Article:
A Judeo-Persian manuscript from Mashad

Noam Sienna collects data on the Henna, the pre-nuptial ceremony where the prospective bride and groom have their fingernails painted or adorned in order to bring luck and fertility in their future marriage. Sienna has uncovered a 19th century book depicting the Persian-style henna of Joseph and Zulaikha (Potiphar’s wife).  What is most unusual is that the book was written in Hebrew characters in the city of Mashad, where Jews forcibly converted to Islam (Jadidim) continued to practise Judaism in secret. (With thanks: Michelle)


Specifically, I have been fascinated by the henna shown in
an unusual Judeo-Persian manuscript, held in the library of the Jewish
Theological Seminary in New York, MS1534. The manuscript is available
online in a high-resolution scan via the Dr. Georgette Bennett and Dr. Leonard Polonsky Digitization Project.

 In this post I go over the history of the manuscript and offer some
analysis of its historical context. If you want to see the henna, just
skip right down to the bottom.

According to the colophon [scribal inscription], the book was
calligraphed by a scribe named Eliyahu ben Nissan ben Eliyah, known as ‘Gurgi
[the Georgian], and he completed the book on the Jewish date of 12 Av,
5612 corresponding to the Muslim date, Dhu al-Qa‘dah, 1269 A.H. (this
corresponds to Tuesday August 16, 1853 C.E.).

What is most interesting,
though, is that the book was written in the city of Mashhad — we’ll get
to that in a moment.

The text is a transcription of the tale of Yusuf [Joseph] and Zulaikha [Potiphar’s wife], as told by the great 15th-century Sufi poet and philosopher Nur ad-Din ‘Abd ar-Rahman al-Jami in his work Haft Awrang [Seven Thrones].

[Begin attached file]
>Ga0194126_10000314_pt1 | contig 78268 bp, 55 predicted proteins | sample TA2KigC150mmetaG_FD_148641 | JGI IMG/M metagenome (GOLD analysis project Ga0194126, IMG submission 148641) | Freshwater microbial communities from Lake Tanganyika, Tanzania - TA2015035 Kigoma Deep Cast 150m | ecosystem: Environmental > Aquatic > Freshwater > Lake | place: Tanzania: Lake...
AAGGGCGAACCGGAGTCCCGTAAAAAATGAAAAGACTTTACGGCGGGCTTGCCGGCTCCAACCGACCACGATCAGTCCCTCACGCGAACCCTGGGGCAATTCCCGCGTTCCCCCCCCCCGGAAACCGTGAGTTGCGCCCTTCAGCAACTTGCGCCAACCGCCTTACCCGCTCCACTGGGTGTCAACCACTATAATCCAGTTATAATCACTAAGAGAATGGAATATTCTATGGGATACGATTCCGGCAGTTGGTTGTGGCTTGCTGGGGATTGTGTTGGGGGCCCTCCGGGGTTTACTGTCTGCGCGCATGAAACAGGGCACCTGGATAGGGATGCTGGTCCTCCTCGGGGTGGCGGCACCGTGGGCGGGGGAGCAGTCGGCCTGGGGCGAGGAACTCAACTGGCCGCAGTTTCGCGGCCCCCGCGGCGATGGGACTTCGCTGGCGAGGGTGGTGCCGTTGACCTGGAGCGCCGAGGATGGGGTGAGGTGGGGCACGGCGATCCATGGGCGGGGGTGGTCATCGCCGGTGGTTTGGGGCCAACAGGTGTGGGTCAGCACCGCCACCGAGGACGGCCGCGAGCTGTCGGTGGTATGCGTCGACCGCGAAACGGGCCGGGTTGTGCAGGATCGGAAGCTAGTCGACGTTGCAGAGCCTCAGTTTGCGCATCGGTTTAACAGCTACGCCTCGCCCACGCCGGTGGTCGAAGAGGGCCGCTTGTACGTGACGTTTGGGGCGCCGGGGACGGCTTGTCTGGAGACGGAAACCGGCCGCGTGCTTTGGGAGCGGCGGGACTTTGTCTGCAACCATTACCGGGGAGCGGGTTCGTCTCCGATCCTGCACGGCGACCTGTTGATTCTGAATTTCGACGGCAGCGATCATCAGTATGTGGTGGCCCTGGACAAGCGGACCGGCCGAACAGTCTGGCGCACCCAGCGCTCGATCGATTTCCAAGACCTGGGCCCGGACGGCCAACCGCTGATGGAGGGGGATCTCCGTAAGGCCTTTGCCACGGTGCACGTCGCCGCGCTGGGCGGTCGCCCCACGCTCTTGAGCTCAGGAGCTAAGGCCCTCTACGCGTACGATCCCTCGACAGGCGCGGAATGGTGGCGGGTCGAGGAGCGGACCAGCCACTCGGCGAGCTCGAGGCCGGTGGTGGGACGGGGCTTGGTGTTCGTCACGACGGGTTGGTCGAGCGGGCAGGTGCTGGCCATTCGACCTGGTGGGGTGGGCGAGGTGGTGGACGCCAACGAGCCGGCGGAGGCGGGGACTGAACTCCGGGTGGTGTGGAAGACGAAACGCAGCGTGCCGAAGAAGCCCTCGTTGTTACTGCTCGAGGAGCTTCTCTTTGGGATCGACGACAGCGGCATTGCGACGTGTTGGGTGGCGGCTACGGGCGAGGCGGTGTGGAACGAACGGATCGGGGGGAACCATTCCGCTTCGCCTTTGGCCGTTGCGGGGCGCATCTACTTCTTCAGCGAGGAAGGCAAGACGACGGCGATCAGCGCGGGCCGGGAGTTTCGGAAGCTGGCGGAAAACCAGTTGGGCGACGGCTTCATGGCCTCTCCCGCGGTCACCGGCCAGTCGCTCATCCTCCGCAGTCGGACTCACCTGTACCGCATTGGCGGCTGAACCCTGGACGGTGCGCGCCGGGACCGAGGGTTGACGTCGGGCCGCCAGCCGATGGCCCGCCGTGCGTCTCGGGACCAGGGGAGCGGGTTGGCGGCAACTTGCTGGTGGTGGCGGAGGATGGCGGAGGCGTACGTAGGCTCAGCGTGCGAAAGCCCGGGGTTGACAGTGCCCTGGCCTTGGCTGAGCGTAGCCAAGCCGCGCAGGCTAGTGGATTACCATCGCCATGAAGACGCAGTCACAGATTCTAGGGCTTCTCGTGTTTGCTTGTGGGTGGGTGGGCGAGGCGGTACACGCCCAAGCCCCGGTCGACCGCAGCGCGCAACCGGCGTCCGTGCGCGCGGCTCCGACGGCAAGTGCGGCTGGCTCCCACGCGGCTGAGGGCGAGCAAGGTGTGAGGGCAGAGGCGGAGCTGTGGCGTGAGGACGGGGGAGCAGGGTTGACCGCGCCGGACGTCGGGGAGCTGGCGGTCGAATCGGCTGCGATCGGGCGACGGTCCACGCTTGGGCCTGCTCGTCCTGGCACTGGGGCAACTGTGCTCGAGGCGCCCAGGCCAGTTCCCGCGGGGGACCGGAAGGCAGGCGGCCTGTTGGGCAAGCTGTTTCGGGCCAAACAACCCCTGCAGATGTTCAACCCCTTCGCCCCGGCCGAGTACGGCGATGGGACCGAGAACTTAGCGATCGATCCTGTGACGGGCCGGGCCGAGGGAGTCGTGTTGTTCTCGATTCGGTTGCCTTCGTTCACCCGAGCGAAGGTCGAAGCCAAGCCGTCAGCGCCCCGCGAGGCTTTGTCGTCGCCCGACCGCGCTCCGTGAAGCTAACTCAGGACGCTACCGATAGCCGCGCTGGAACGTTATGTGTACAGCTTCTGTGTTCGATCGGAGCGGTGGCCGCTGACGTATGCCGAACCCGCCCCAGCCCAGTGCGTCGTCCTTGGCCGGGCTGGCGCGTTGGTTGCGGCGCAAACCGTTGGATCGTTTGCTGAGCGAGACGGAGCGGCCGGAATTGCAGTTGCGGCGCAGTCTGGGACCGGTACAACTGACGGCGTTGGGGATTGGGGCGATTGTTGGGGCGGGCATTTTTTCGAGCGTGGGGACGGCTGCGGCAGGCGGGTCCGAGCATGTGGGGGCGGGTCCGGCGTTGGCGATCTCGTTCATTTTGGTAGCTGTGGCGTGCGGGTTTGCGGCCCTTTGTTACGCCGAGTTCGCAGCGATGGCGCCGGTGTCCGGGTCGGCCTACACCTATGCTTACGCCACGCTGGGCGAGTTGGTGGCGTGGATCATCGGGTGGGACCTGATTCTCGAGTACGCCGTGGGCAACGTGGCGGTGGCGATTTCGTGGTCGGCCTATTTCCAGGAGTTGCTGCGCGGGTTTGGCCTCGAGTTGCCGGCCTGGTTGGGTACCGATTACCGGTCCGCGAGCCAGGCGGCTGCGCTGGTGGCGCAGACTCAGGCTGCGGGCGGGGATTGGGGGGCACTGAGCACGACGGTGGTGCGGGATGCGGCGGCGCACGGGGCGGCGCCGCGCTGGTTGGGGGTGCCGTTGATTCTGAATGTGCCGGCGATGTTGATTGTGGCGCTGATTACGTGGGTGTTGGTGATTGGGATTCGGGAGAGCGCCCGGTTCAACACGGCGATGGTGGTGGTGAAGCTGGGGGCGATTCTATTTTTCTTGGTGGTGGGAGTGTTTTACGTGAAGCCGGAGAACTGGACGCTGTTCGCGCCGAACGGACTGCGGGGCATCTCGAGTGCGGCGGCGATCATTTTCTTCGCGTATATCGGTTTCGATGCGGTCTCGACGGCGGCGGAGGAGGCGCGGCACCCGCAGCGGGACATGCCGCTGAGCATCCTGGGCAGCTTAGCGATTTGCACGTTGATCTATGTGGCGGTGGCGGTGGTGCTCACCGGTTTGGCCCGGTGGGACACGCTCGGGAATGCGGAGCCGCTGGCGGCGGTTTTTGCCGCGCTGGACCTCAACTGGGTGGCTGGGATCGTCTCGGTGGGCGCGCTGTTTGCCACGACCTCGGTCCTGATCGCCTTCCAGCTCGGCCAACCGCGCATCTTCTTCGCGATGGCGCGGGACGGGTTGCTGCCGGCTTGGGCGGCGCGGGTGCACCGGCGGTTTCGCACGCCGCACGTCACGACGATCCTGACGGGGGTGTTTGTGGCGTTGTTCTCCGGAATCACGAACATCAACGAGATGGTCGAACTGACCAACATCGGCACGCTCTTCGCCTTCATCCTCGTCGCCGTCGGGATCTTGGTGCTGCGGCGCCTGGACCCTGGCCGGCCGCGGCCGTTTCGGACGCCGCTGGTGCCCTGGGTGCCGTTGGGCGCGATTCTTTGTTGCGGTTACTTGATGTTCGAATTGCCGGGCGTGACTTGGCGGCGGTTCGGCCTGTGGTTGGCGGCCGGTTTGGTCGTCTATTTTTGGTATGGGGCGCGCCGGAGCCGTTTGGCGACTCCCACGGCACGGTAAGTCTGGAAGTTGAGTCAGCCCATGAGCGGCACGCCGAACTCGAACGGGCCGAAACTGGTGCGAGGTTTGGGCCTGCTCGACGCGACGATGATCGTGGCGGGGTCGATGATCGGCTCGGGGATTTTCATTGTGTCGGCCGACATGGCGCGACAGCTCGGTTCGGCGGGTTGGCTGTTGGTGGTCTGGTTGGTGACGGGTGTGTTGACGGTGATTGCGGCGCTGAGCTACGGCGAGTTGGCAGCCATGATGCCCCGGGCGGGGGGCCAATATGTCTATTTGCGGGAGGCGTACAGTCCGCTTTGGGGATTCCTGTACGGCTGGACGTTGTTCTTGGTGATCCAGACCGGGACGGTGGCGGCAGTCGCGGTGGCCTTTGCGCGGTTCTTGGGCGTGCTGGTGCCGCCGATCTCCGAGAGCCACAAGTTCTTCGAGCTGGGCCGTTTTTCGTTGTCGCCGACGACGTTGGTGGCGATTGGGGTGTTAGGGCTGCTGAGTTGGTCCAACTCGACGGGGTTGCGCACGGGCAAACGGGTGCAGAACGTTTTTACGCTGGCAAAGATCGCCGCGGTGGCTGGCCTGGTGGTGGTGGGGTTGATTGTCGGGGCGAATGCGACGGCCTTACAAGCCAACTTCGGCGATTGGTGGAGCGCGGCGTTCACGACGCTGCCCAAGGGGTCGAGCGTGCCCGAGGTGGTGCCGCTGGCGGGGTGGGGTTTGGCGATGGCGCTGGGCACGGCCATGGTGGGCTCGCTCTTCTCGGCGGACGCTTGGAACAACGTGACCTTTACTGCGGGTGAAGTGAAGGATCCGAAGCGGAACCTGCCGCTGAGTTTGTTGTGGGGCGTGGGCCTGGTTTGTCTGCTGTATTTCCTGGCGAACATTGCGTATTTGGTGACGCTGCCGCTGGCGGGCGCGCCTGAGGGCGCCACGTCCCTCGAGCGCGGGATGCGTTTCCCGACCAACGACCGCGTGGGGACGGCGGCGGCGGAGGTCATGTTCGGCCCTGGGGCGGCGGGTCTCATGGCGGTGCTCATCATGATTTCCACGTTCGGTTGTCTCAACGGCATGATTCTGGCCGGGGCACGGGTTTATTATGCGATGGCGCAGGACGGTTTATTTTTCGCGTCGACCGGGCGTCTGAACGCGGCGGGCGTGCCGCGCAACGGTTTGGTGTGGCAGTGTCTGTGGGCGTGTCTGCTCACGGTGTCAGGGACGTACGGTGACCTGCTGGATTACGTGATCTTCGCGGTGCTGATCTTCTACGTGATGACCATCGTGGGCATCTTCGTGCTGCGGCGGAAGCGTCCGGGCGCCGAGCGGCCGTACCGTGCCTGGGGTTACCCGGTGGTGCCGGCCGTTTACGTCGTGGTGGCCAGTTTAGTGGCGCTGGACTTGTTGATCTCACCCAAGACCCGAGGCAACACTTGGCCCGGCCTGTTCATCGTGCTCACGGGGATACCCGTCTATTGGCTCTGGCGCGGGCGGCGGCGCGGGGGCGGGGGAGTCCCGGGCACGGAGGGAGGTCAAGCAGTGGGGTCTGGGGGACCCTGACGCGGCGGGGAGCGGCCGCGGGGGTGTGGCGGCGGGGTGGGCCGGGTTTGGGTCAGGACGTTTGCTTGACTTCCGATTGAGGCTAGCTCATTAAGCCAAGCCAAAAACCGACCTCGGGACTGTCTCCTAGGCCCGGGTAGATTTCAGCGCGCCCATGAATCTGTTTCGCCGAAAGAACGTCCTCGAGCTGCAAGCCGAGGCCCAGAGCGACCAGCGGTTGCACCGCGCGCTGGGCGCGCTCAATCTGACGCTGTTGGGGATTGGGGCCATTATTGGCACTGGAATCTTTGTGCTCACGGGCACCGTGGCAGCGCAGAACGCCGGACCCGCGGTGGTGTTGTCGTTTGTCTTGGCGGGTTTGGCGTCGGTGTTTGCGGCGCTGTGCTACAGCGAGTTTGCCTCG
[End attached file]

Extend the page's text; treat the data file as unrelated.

The text is written in Judeo-Persian,
in this case meaning Persian transliterated in Hebrew characters; the
Judeo-Persian dialect spoken by the Jews of Persia had differences in
pronunciation, grammar, and vocabulary, but this text is written in
Jami’s classical Persian but transcribed in the Hebrew alphabet. There
is another version of the story of Yusuf and Zulaikha, written in
Judeo-Persian by a Jewish poet named Shahin. (…)

Yusuf and Zulaikha holding hands

when this manuscript was written, the Jadidim were still Jewish in
secret. The manuscript, in fact, opens with an image of the mi‘raj
[ascension] of the Prophet, a very famous and popular topic of Muslim
iconography. The Prophet is absent (already in Heaven?) but his
miraculous steed Buraq is pictured, with four angels. Ariella Amar
suggests that perhaps “the owner of this manuscript was a Jew
constrained to live outwardly as a Muslim, who camouflaged his Jewish
identity by adding this miniature of the Mi‘raj” (2012, pg. 110). Other
than the Hebrew alphabet, there is nothing about this text to suggest
the owner’s Jewish tendencies; the text is a legitimate pious Muslim
telling of the story (rather than Shahin’s Judeo-Persian version), the
illustrations, as noted above, are indistinguishable from Muslim
illustrations of the period, and the manuscript opens with the mi‘raj.

And even the Hebrew script could have been explained; although living
as Muslims the Jadidim continued to use the Hebrew alphabet, and it was
even taught in the maktab [Islamic school] that they attended! Patai writes that “[Mullah Hasan, the teacher] even learned from a Jew the Jadidi
alphabet, the specific Hebrew script used by the Jews of Meshhed….
Mullah Hasan did not know that the Jadidim faithfully adhered to the
Jewish religion, and he considered the Hebrew script merely a kind of
historical relic from their past. Until the years of WWII, whenever a
Muslim asked about it, the Jadidim always gave this explanation for